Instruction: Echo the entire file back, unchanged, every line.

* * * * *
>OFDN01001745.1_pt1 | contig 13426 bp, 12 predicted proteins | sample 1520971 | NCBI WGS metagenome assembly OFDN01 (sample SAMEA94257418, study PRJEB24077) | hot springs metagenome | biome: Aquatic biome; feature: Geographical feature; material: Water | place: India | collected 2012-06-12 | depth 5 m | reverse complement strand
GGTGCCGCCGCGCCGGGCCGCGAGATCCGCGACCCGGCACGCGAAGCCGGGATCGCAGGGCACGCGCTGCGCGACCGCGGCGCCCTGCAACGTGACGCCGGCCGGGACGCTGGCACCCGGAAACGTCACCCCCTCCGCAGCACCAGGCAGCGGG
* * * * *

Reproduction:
>OFDN01001745.1_pt1 | contig 13426 bp, 12 predicted proteins | sample 1520971 | NCBI WGS metagenome assembly OFDN01 (sample SAMEA94257418, study PRJEB24077) | hot springs metagenome | biome: Aquatic biome; feature: Geographical feature; material: Water | place: India | collected 2012-06-12 | depth 5 m | reverse complement strand
GGTGCCGCCGCGCCGGGCCGCGAGATCCGCGACCCGGCACGCGAAGCCGGGATCGCAGGGCACGCGCTGCGCGACCGCGGCGCCCTGCAACGTGACGCCGGCCGGGACGCTGGCACCCGGAAACGTCACCCCCTCCGCAGCACCAGGCAGCGGG